Emporia ESIRC

Mark Twain, detective story writer.

ESIRC/Manakin Repository

Show simple item record

dc.contributor.author Andrews, Donna Mary.
dc.date.accessioned 2012-12-05T15:11:17Z
dc.date.available 2012-12-05T15:11:17Z
dc.date.created 1981 en_US
dc.date.issued 2012-12-05
dc.identifier.uri http://hdl.handle.net/123456789/2179
dc.description 103,8,5 leaves en_US
dc.description.abstract In all of his writing, Mark Twain uses various techniques and genres to expose social corruption. One of the genres he uses is the detective story. Twain burlesques the classical detective character and the classical detective story elements to show that detectives are not really heroes; they are members of a corrupt society who create chaos instead of order. Twain believed that the ideal detective who symbolized truth, solved crimes, and established justice, was good. But through his observations and experiences Twain came to believe that this ideal character did not exist. Instead, he saw corrupt, inept detectives, like Allan Pinkerton and his agency men whose attempts to solve crimes were mere dramatic escapades. Twain blatantly ridicules Pinkerton-type detectives in his burlesques, "Cap'n Simon Wheeler, Amateur Detective. A Light Tragedy," Simon Wheeler, Detective, and "The Stolen White Elephant." Though these burlesques seem to be exaggerated, they are based on fact. According to Twain, the tragedy about such detectives is that they are heroes in the public eye, and corrupt heroes represent a corrupt society. One of the reasons why Twain believed the society to be corrupt was because of the abuse of science in the nineteenth century. Though Twain initially admired scientific reason and common sense, he saw men becoming more like machines than human beings. In his novel, Pudd'nhead Wilson, Twain shows how inept scientific detectives are at salvaging humanity. Pudd'nhead Wilson uses the scientific method of fingerprinting to uncover a murder, but his victory does not touch the underlyinq corruption of the town. Twain thought that the ideal detective could only exist in fiction. In Tom Sawyer, Detective Twain creates a boy detective hero in Tom Sawyer whose success depends mainly on coincidence and luck. This undermines the principle on which detective stories arc based: that the crime must be solved by the analytical deductive reasoning powers of the detective. In his burlesque of the fictional Sherlock Holmes in "A Double Barreled Detective Story," Twain shows the unreality of detective fiction amidst society's moral corruption. Throughout these works Twain shows that the perfect four part form of the detective story is as unreal as the detective character. Conventionally, all detective stories begin with a crime, then the detective or Watson-figure presents the evidence, then the detective solves the crime, and finally the detective gives a conclusion or synopsis of his analytical reasoning. Twain generally follows the first three parts but in the process the works often become confused and ridiculous. In all of his detective stories, Twain gives the conclusion rather than having his fictional detective character do so. In the conclusions Twain exposes a social system so corrupt that more than detectives are needed to uncover the problems and restore justice and order to the society. By presenting the problems, Twain acts as a social reformer who makes the public aware of the necessity of change. en_US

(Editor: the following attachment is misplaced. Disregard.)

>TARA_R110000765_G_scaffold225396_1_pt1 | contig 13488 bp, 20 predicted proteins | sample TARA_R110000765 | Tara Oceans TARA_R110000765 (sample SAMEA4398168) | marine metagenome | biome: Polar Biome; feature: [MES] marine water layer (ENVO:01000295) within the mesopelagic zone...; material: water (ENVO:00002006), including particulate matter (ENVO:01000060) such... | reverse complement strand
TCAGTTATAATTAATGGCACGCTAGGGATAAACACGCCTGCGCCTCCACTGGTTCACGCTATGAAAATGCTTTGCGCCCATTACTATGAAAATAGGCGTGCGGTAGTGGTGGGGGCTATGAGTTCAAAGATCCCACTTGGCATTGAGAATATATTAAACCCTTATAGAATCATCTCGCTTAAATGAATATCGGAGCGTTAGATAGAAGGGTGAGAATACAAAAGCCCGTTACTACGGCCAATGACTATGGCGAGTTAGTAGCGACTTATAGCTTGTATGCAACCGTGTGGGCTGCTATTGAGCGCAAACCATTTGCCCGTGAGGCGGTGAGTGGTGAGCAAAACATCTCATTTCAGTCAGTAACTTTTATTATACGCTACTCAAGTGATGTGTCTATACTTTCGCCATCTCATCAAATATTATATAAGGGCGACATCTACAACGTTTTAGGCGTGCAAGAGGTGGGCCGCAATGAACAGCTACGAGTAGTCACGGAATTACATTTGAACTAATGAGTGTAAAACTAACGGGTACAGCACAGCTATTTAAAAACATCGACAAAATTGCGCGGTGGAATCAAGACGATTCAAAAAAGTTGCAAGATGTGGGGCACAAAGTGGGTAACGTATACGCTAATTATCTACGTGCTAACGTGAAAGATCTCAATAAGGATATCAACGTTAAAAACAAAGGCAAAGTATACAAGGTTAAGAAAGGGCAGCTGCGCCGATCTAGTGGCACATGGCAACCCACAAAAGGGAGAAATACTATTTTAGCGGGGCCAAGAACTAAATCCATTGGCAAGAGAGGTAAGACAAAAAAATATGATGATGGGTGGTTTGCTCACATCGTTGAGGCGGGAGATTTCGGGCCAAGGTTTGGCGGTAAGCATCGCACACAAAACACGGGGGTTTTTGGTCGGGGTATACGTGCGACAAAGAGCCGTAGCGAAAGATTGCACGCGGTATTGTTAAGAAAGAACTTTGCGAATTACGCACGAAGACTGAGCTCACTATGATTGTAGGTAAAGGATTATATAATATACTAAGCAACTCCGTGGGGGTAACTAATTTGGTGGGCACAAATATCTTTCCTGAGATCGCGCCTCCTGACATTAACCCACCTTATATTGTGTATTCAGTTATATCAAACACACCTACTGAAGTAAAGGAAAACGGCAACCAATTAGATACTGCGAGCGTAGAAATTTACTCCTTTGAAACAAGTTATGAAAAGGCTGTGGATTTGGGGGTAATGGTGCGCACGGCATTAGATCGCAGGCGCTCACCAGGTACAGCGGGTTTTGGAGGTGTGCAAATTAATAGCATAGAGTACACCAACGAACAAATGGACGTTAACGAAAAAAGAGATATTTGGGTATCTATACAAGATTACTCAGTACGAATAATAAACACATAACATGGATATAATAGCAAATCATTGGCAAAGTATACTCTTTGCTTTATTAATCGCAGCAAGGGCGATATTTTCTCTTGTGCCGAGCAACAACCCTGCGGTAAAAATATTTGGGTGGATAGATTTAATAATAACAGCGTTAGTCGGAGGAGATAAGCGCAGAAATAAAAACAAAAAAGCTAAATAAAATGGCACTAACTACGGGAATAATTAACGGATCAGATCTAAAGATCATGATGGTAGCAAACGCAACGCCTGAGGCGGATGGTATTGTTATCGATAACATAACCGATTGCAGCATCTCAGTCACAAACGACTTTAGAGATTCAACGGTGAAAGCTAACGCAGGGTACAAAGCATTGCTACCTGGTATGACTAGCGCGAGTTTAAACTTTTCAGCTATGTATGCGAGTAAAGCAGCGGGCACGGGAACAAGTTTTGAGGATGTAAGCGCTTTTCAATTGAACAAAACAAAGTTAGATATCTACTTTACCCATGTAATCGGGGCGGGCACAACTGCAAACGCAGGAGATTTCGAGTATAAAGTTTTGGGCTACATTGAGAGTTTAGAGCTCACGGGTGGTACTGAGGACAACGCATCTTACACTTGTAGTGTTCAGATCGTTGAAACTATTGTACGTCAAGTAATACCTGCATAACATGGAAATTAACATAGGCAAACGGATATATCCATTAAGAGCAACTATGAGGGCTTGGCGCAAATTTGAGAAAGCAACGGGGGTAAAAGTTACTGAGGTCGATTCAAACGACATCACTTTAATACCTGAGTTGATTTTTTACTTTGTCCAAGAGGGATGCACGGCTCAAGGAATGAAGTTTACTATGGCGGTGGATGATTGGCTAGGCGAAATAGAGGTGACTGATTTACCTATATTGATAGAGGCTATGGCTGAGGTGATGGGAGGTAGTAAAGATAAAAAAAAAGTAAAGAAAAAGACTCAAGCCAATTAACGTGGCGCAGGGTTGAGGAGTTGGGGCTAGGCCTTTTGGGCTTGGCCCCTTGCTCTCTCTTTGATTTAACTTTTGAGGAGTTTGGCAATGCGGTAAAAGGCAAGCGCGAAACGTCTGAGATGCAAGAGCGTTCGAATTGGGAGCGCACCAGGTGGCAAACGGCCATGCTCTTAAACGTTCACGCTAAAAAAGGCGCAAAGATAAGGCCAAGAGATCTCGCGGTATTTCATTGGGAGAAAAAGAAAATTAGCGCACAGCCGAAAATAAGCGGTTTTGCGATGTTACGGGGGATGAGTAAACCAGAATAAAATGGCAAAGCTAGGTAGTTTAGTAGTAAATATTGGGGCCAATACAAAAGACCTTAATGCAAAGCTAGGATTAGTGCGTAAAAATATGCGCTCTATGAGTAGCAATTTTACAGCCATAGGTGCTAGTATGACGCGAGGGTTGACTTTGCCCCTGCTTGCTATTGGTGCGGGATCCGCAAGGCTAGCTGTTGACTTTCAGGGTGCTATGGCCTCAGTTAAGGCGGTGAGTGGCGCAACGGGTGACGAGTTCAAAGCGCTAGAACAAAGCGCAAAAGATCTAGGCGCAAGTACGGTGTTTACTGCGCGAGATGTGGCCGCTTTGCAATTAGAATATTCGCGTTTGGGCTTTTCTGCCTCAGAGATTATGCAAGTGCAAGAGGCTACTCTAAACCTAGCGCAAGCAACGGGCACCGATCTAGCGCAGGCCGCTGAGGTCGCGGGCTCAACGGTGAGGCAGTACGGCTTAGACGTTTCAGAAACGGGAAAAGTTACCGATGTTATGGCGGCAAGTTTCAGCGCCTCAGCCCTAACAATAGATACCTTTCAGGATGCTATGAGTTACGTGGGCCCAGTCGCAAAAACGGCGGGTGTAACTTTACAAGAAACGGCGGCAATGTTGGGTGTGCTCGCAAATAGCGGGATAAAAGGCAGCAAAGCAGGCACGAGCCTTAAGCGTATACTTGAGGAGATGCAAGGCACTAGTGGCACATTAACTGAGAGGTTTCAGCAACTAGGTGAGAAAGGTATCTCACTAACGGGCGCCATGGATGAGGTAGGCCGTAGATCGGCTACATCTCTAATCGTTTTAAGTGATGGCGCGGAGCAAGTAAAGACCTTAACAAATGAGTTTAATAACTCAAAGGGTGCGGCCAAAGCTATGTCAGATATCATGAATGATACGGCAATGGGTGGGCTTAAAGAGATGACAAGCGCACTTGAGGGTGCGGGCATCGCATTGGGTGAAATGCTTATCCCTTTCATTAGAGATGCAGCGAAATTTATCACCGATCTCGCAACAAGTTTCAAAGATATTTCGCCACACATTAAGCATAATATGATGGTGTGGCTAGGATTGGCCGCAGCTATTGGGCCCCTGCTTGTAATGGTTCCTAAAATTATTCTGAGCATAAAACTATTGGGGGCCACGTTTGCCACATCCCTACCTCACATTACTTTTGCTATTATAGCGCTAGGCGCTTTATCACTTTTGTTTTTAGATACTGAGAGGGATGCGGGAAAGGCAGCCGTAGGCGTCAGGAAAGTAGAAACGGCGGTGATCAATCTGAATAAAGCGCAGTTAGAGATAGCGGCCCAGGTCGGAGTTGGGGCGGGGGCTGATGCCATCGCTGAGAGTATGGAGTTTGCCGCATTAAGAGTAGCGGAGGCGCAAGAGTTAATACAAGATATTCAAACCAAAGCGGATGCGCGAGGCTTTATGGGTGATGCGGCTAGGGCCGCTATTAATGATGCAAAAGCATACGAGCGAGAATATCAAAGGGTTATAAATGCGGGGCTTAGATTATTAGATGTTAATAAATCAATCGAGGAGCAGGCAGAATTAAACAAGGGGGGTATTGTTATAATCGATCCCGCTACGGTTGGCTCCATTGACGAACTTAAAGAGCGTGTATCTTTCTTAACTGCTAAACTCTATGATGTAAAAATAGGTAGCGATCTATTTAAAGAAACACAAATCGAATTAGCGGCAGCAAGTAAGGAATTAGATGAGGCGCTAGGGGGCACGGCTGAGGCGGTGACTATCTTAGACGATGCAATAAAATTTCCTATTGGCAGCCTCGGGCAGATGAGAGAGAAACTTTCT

dc.language.iso en_US en_US
dc.subject Twain, Mark, 1835-1910-Characters. en_US
dc.subject Detectives in literature. en_US
dc.title Mark Twain, detective story writer. en_US
dc.type Thesis en_US
dc.college las en_US
dc.advisor James Hoy en_US
dc.department english, modern languages and literatures en_US

Files in this item

This item appears in the following Collection(s)

Show simple item record